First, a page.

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2018 Strategic Directions:Water Report

Commercial and Industrial Water: Fit-for-Purpose Gains Traction

A limitless supply of potable water no longer can be taken for granted by commercial and industrial water consumers, which can be unsettling for organizations where water is the lifeblood of their operations. Heavy water users, from power plants to oil and gas refineries, chemical plants, data centers and more are recognizing that they need to manage water differently. Business success, and even corporate survival, may depend on it.

The cultural transition is underway, with multiple forces driving it. Water is becoming more expensive (or accurately valued) as government subsidies related to water supply and treatment are being reduced, leaving consumers increasingly exposed to the true costs behind producing and maintaining that water supply.

Water scarcity is also a growing concern, with 58 percent of water industry professionals from the 2018 Strategic Directions: Water Report survey naming water supply/scarcity the most significant climate change issue for water utilities. This isn’t just an issue in arid regions, either. For example, along the U.S. gulf coast, river watersheds are becoming over-allocated from heavy use. Public perception is another factor – when a company consumes as much water as thousands or millions of residential users, they likely will come under scrutiny. Reducing their water footprint demonstrates that they are a good steward of resources in their community.

 

Thinking Differently About Water

For all the above reasons, companies across the nation are recognizing that they may not need pristine drinking water for their industrial processes. They are revisiting their operations, considering new approaches and looking for smarter ways to manage their water supply.

As an example, the data center industry consumes large quantities of water to cool their servers and other equipment. Reliability is essential, and potable water long has been viewed as the only way to provide it. But alternative cooling methods have emerged, including treated wastewater shown to provide acceptable quality. These initiatives are being replicated across water-intensive industries as companies look closely at newly available options.

Survey results reflect this increased awareness. Of nearly 200 professionals with an industrial operations or engineering/technical role, one-third consider water management and water/wastewater treatment a high priority for their organization that needs to be addressed immediately, while a broader 84 percent see it as important to their business (Figure 1). Survey respondents were from multiple sectors, including chemicals, manufacturing, and metals and mining, suggesting that interest in water reuse and alternative water supplies is pervasive.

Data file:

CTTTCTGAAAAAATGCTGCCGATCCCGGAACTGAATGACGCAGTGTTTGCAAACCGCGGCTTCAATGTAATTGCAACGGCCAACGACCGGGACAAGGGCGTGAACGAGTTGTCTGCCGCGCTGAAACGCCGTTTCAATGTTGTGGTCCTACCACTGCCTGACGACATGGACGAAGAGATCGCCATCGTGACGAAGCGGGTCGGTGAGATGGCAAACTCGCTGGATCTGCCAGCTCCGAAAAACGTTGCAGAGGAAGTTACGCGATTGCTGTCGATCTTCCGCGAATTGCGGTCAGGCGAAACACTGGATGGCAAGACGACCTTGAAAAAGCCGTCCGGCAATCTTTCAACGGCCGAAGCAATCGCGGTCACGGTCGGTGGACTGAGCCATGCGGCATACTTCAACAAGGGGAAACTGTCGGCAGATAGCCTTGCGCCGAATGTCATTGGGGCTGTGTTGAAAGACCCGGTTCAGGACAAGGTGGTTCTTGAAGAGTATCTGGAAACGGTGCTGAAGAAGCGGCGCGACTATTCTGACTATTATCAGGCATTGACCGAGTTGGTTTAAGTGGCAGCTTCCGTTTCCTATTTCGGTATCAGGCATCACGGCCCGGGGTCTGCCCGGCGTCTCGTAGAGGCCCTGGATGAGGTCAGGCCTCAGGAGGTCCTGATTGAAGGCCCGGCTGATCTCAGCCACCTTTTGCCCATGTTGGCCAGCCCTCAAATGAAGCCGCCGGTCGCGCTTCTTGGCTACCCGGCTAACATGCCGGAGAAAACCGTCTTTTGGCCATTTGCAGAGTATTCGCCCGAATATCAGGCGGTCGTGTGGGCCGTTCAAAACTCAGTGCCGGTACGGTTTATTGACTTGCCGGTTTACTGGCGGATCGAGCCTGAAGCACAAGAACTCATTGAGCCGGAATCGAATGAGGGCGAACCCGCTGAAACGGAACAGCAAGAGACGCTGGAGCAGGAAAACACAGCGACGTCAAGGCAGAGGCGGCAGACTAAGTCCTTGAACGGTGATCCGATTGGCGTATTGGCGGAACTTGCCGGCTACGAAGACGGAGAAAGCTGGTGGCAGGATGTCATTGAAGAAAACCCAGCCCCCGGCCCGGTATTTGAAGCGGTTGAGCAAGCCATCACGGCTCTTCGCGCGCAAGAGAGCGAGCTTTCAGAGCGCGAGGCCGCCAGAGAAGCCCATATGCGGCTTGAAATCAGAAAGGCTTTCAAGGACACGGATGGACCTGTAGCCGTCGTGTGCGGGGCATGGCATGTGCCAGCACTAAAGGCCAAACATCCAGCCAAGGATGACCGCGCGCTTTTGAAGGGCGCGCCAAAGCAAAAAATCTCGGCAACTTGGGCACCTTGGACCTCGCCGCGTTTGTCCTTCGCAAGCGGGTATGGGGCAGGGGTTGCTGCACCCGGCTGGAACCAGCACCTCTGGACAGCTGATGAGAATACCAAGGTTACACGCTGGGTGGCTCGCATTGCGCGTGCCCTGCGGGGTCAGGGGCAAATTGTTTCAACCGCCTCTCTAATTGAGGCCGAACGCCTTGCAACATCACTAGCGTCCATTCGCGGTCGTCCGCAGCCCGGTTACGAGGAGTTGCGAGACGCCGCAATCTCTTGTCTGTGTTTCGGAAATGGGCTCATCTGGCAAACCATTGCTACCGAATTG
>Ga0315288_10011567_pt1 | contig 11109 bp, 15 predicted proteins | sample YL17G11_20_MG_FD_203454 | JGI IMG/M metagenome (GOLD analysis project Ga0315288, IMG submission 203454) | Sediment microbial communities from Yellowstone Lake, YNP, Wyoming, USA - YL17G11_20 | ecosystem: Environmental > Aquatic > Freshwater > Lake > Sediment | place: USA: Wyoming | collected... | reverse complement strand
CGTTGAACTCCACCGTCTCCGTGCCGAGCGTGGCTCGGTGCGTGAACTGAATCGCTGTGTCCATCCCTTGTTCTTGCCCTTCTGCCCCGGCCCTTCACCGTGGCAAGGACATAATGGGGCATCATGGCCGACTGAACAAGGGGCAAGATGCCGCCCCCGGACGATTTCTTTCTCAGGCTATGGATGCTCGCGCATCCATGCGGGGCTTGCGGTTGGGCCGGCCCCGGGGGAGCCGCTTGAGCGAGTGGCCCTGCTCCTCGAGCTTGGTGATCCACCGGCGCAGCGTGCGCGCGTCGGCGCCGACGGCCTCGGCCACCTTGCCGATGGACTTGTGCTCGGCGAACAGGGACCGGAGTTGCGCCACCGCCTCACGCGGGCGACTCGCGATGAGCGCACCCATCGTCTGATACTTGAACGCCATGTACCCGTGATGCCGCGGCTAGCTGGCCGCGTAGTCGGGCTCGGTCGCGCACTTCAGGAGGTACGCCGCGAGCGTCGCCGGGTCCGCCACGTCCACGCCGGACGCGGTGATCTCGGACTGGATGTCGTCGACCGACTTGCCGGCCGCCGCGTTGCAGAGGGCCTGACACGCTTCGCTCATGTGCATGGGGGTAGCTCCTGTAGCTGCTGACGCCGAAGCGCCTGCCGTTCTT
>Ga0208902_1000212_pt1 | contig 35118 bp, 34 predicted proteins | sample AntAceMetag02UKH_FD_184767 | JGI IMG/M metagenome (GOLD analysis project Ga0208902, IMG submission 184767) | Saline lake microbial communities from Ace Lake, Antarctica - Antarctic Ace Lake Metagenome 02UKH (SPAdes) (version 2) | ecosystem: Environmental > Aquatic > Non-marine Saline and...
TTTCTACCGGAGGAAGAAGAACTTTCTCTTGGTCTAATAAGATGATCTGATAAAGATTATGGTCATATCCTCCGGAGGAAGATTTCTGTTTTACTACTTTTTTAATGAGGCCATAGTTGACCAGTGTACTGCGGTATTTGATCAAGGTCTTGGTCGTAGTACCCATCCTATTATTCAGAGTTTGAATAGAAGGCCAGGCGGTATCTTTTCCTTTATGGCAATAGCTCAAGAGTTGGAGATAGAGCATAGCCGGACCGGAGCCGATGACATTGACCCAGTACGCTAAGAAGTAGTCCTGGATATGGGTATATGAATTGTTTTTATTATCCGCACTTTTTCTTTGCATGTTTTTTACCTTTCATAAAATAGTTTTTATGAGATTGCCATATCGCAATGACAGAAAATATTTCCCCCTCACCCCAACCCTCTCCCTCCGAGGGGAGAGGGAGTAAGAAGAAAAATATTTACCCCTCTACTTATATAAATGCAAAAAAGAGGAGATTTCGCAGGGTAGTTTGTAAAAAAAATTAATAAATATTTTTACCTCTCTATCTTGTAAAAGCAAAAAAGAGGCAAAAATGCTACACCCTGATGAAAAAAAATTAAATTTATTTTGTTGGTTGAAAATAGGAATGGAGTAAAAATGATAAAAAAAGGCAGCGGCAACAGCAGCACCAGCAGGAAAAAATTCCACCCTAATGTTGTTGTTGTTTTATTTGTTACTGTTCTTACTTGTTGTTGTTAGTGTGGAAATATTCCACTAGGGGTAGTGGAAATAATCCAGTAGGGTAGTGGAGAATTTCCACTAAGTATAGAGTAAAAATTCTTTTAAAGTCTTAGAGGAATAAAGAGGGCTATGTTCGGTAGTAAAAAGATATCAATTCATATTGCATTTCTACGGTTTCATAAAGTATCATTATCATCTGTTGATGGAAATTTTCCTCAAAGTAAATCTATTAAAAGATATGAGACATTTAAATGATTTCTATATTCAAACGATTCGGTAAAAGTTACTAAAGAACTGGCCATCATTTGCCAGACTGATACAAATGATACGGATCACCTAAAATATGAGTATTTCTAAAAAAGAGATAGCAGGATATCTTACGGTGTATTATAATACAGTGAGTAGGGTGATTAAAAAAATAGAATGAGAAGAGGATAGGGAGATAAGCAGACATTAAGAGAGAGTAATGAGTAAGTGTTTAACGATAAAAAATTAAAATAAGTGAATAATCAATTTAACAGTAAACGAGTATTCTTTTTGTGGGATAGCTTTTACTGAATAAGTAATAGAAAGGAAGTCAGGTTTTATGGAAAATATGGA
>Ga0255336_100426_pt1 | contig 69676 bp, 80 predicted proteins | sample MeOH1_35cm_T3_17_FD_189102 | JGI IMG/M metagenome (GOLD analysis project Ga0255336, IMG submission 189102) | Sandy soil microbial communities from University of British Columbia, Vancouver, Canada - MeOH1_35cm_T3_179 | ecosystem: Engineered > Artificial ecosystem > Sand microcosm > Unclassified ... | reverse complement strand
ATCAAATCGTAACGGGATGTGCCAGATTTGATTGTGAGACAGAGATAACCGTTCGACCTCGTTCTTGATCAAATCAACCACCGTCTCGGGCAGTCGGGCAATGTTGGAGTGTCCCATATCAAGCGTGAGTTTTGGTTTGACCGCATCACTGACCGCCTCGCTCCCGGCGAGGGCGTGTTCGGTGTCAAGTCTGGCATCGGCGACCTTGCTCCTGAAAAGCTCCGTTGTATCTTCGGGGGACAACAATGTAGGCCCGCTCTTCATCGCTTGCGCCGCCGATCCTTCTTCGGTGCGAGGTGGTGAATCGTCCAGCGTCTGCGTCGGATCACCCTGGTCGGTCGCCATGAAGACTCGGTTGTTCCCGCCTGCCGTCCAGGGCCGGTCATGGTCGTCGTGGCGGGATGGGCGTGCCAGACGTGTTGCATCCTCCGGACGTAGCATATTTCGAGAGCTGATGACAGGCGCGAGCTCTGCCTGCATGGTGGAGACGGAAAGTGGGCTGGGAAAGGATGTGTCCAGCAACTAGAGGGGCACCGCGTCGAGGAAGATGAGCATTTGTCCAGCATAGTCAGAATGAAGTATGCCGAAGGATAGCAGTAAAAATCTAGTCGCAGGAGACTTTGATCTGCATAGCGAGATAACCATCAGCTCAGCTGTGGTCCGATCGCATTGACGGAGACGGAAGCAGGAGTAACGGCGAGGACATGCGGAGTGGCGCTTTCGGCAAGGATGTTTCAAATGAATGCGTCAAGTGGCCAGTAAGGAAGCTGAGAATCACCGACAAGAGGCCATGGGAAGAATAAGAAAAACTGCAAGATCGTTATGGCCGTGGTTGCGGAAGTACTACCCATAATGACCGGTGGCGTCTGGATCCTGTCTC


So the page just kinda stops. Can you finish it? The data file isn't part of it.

Figure 1: How would you define the priority of water management and water/wastewater treatment for your organization?

How would you define the priority of water management and water/wastewater treatment for your organization?

Alternative Water Supply Sources

Survey results also suggest what types of alternative resources will be the focus of initial efforts. Sixty-two percent of respondents consider recycling and reusing wastewater within their facilities a viable option, while 47 percent see opportunities in using stormwater runoff (Figure 2). Both of these categories can be considered low-hanging fruit, involving process changes where water could be used more efficiently without a major capital investment. There also are areas under a company’s direct control, which simplifies implementation.

Figure 2: With regard to water supply, which alternative water supplies would you consider as viable options?

With regard to water supply, which alternative water supplies would you consider as viable options?

The second highest response is significant for other reasons. Nearly 60 percent of those surveyed believe treated municipal wastewater will be a viable option for their operations – as it is increasingly being seen as reliable, costeffective and sustainable.